Again, Net Neutrality is a routing rule. Your router is either neutral or it isn't (and when it isn't, maybe in various degrees). It has nothing to do with the law per se. If I build my own router in my intranet that routes to i.e. give priority to my computer, then all other nodes, my router is no longer neutral; but that does not mean that it is "fraudulent" (I own the thing! It's obviously impossible to defraud myself).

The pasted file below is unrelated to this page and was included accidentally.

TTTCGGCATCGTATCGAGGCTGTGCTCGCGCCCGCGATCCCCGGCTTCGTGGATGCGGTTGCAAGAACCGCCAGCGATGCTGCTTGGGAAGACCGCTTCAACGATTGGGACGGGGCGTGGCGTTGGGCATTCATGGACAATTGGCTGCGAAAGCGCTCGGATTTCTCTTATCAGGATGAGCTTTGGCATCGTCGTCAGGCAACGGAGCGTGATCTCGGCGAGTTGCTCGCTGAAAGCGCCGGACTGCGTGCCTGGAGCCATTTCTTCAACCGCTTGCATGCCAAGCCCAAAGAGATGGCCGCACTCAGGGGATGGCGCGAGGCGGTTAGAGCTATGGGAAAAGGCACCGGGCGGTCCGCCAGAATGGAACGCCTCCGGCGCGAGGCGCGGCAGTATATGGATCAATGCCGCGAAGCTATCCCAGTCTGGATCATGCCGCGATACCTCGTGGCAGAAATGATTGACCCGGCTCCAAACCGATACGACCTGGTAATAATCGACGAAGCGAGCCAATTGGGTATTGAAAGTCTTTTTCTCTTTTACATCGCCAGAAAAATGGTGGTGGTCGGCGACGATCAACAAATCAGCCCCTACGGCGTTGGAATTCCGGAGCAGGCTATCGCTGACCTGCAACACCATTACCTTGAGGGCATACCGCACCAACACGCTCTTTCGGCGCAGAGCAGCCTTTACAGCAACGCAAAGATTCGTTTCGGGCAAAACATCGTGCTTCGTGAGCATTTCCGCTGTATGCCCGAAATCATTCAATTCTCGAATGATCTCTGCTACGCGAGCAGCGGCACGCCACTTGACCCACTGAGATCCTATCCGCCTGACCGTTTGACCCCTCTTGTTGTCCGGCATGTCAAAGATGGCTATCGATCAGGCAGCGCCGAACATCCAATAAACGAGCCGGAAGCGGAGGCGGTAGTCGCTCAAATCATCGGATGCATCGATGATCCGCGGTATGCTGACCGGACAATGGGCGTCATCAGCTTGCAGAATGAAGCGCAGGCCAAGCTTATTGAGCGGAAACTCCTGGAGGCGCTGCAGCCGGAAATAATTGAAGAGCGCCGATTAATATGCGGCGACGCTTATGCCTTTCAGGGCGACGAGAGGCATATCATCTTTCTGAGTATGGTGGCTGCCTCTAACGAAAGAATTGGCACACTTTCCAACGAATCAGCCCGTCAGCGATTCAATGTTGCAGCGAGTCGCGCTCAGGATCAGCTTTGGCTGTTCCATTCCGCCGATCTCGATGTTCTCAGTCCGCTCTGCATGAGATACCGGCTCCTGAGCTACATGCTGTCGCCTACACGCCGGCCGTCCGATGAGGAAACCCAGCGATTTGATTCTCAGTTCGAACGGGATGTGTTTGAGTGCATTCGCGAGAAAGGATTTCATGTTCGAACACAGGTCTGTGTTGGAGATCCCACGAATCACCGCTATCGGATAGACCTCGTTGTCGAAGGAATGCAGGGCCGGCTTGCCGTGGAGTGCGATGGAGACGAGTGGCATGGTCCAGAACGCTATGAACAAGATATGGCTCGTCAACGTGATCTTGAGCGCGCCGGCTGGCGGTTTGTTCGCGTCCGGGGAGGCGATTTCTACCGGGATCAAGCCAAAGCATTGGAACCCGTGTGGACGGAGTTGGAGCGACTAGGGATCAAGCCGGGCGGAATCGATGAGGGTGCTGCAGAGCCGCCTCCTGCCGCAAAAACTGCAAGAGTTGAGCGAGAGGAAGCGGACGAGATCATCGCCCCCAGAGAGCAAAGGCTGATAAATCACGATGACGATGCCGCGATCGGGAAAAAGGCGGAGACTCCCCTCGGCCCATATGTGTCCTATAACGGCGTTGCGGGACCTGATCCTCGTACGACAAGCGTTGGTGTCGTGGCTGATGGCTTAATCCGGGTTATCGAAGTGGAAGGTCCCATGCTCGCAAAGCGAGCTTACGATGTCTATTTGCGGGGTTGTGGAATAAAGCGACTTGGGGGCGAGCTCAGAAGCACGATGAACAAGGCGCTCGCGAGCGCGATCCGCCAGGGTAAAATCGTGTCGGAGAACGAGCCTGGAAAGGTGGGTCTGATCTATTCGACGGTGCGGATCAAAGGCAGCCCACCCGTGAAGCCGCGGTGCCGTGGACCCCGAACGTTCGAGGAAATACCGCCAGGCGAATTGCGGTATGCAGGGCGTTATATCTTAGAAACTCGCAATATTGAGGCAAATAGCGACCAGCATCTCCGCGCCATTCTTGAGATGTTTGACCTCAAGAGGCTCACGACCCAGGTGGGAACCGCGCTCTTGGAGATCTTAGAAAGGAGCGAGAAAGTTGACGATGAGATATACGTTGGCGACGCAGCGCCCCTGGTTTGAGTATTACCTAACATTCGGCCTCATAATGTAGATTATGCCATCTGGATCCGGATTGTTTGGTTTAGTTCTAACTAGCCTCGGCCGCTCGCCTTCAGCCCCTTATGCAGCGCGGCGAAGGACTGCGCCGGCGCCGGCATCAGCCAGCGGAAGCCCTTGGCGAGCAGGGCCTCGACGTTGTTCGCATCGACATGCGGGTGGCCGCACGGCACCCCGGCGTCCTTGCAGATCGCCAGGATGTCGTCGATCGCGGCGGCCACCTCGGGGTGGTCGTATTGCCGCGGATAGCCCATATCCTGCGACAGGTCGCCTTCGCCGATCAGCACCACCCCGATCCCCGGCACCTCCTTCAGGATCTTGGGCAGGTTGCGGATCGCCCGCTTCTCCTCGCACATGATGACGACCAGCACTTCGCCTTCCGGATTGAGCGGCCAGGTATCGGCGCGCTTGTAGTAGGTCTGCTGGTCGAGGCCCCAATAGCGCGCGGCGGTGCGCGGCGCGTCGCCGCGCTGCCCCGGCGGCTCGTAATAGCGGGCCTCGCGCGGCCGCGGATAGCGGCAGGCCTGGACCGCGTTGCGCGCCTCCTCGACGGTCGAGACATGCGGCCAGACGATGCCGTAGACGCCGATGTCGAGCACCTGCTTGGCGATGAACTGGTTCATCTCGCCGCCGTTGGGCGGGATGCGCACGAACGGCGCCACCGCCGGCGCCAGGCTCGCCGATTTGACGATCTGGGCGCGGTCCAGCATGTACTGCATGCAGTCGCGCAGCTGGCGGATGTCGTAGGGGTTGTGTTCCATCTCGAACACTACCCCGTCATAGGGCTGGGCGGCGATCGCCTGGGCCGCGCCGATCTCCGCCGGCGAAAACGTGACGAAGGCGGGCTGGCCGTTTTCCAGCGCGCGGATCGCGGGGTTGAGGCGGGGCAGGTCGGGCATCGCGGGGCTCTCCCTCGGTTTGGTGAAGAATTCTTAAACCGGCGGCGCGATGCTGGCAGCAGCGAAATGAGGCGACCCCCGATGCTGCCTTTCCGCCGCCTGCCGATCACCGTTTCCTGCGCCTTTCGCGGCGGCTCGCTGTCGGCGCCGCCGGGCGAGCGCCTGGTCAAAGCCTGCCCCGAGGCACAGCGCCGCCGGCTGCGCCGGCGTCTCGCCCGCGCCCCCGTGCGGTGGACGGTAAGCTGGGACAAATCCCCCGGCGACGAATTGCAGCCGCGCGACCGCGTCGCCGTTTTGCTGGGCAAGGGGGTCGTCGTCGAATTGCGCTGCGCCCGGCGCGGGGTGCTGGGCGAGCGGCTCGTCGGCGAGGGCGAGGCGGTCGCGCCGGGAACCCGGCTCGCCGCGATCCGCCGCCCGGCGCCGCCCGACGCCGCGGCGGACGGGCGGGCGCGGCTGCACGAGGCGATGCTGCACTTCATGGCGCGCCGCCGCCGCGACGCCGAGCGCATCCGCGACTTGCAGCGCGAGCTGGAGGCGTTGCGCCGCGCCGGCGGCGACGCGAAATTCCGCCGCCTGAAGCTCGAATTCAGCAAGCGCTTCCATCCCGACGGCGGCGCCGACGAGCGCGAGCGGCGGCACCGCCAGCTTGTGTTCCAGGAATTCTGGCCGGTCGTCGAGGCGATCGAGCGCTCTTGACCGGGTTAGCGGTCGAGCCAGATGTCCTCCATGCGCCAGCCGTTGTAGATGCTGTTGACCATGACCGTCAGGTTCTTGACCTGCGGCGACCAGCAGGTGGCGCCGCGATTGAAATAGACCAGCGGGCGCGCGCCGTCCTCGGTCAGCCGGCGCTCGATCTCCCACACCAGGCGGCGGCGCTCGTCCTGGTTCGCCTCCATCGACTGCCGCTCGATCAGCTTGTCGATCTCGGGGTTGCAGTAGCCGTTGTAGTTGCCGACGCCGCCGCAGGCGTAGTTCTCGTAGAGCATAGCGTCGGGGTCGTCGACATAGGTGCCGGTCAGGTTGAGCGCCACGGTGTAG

Now when I sign up with my ISP, I expect that, absent other agreements, they won't care about where my packets are address to or from, just if I'm exceeding their bandwidth limit I agreed to - the only terms they mention that would result in packet loss.
If they end up dropping packets on some other mean, I'd call that fraud. But fraud is not for the FCC to enforce, and it has little to do with one ideology vs. another.